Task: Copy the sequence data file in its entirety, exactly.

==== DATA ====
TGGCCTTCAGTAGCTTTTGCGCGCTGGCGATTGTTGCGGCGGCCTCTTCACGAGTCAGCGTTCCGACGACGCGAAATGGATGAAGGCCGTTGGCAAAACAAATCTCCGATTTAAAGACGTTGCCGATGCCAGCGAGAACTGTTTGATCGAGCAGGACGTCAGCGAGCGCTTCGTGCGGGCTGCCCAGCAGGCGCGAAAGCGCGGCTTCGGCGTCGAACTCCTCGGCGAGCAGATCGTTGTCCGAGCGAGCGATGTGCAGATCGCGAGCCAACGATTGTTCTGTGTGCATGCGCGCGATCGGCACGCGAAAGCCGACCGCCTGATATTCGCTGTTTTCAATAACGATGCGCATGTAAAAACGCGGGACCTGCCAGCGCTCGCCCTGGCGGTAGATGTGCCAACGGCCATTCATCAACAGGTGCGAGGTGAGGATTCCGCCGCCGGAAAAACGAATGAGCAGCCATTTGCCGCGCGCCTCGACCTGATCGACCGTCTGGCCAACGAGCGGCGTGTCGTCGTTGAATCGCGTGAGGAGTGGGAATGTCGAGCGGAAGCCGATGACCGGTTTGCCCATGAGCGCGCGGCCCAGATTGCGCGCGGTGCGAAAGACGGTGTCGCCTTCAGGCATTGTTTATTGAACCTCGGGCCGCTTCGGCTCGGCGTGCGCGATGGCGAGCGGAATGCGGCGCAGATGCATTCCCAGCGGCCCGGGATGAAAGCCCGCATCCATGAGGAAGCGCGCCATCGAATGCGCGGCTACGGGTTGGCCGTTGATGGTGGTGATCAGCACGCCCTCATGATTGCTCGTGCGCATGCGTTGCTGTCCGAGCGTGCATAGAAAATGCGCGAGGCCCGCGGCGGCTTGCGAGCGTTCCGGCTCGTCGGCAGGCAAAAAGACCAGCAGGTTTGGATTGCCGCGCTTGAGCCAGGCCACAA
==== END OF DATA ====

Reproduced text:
TGGCCTTCAGTAGCTTTTGCGCGCTGGCGATTGTTGCGGCGGCCTCTTCACGAGTCAGCGTTCCGACGACGCGAAATGGATGAAGGCCGTTGGCAAAACAAATCTCCGATTTAAAGACGTTGCCGATGCCAGCGAGAACTGTTTGATCGAGCAGGACGTCAGCGAGCGCTTCGTGCGGGCTGCCCAGCAGGCGCGAAAGCGCGGCTTCGGCGTCGAACTCCTCGGCGAGCAGATCGTTGTCCGAGCGAGCGATGTGCAGATCGCGAGCCAACGATTGTTCTGTGTGCATGCGCGCGATCGGCACGCGAAAGCCGACCGCCTGATATTCGCTGTTTTCAATAACGATGCGCATGTAAAAACGCGGGACCTGCCAGCGCTCGCCCTGGCGGTAGATGTGCCAACGGCCATTCATCAACAGGTGCGAGGTGAGGATTCCGCCGCCGGAAAAACGAATGAGCAGCCATTTGCCGCGCGCCTCGACCTGATCGACCGTCTGGCCAACGAGCGGCGTGTCGTCGTTGAATCGCGTGAGGAGTGGGAATGTCGAGCGGAAGCCGATGACCGGTTTGCCCATGAGCGCGCGGCCCAGATTGCGCGCGGTGCGAAAGACGGTGTCGCCTTCAGGCATTGTTTATTGAACCTCGGGCCGCTTCGGCTCGGCGTGCGCGATGGCGAGCGGAATGCGGCGCAGATGCATTCCCAGCGGCCCGGGATGAAAGCCCGCATCCATGAGGAAGCGCGCCATCGAATGCGCGGCTACGGGTTGGCCGTTGATGGTGGTGATCAGCACGCCCTCATGATTGCTCGTGCGCATGCGTTGCTGTCCGAGCGTGCATAGAAAATGCGCGAGGCCCGCGGCGGCTTGCGAGCGTTCCGGCTCGTCGGCAGGCAAAAAGACCAGCAGGTTTGGATTGCCGCGCTTGAGCCAGGCCACAA